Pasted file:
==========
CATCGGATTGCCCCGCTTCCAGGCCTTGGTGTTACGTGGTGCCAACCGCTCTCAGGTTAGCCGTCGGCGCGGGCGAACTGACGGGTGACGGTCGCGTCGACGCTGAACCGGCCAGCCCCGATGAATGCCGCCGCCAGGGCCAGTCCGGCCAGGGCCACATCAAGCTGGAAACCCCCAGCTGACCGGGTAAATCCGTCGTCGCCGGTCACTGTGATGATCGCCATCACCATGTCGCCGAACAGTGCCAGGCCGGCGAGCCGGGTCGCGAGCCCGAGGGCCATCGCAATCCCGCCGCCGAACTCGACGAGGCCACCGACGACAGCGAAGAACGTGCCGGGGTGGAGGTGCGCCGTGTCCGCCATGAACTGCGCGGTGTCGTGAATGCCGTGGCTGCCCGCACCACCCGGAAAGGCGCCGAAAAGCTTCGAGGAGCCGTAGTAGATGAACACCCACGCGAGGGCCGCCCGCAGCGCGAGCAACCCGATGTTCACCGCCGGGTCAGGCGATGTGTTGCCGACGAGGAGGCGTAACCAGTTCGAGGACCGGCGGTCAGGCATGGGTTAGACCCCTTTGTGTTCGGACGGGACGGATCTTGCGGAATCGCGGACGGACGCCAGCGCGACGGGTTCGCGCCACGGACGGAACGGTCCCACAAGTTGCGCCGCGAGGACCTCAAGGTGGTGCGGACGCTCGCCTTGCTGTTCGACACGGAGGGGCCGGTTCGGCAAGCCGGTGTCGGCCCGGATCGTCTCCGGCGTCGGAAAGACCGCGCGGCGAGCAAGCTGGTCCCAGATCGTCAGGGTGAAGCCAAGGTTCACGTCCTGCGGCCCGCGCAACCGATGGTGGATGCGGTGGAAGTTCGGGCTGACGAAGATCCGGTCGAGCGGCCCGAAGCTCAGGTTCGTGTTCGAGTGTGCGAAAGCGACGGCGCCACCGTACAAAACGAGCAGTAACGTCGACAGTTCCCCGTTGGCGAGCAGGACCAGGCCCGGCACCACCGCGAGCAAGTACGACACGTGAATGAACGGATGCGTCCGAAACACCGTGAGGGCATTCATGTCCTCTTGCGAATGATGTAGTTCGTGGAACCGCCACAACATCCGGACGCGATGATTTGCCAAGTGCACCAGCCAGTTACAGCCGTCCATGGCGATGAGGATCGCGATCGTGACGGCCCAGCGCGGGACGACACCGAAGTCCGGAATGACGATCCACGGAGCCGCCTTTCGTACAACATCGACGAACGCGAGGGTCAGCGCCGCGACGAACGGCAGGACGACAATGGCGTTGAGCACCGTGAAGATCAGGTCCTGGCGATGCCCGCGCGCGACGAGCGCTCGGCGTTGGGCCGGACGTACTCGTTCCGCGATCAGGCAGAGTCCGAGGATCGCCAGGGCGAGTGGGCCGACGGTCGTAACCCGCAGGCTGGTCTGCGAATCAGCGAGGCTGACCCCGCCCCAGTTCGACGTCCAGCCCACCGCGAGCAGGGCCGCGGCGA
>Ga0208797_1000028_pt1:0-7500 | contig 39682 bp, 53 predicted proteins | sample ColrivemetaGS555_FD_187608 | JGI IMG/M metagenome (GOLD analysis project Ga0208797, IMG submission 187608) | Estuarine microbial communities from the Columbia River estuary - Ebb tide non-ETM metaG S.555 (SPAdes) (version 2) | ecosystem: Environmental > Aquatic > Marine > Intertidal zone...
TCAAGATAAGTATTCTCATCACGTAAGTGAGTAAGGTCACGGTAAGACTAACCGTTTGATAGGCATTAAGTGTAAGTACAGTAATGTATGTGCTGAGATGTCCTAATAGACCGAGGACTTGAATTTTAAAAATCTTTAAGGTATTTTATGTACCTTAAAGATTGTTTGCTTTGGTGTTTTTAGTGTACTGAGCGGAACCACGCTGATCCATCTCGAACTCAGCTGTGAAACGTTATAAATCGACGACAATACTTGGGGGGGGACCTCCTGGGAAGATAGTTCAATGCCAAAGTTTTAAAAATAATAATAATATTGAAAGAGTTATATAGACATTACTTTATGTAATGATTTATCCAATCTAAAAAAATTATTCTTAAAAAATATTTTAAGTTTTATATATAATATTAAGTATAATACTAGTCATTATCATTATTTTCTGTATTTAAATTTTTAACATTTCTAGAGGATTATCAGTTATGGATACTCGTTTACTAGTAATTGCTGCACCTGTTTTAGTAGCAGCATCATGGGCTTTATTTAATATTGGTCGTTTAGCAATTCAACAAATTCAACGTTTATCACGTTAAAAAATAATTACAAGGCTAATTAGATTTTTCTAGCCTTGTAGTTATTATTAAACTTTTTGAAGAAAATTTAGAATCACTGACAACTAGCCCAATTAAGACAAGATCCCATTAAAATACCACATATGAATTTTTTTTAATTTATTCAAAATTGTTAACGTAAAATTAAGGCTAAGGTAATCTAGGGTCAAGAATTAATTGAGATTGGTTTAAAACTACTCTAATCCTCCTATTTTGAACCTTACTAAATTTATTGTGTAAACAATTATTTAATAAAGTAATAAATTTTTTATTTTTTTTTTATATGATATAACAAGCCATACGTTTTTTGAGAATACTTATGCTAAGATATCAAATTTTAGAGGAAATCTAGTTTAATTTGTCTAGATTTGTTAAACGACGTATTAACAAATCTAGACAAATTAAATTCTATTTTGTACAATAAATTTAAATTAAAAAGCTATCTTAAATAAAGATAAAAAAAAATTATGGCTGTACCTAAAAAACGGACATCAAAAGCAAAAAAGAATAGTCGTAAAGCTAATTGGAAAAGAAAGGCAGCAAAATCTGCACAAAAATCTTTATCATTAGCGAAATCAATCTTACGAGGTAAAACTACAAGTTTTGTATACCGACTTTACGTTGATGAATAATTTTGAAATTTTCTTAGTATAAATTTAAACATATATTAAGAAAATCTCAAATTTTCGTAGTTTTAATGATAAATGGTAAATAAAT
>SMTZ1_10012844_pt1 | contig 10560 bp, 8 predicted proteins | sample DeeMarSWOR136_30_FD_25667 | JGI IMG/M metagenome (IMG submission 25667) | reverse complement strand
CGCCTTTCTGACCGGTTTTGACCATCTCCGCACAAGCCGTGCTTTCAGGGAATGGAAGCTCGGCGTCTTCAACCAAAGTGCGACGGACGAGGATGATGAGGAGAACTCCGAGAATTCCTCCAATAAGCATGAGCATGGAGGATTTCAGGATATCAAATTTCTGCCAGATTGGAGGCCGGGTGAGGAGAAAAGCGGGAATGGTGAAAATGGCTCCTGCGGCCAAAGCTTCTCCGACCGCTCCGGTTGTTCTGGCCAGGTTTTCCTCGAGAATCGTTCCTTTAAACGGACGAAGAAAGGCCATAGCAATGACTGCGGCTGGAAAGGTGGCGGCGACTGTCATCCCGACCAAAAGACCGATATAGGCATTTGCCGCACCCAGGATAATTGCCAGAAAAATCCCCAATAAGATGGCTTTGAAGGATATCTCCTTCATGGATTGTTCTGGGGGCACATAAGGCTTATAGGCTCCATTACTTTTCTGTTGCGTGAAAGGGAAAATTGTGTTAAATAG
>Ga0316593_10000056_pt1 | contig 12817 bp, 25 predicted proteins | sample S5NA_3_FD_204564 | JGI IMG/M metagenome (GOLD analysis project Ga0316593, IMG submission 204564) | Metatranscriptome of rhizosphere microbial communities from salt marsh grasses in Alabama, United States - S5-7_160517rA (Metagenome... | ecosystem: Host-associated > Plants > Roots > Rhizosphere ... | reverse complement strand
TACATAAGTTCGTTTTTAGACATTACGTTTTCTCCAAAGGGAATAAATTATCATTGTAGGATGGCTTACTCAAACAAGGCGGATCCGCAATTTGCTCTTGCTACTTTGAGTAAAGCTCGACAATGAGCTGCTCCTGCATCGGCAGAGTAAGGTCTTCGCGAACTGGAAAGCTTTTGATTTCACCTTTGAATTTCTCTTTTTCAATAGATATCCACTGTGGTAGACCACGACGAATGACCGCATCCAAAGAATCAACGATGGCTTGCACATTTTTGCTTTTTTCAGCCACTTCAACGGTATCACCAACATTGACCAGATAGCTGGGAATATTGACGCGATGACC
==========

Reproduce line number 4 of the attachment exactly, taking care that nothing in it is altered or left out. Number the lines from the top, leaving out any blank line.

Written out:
>SMTZ1_10012844_pt1 | contig 10560 bp, 8 predicted proteins | sample DeeMarSWOR136_30_FD_25667 | JGI IMG/M metagenome (IMG submission 25667) | reverse complement strand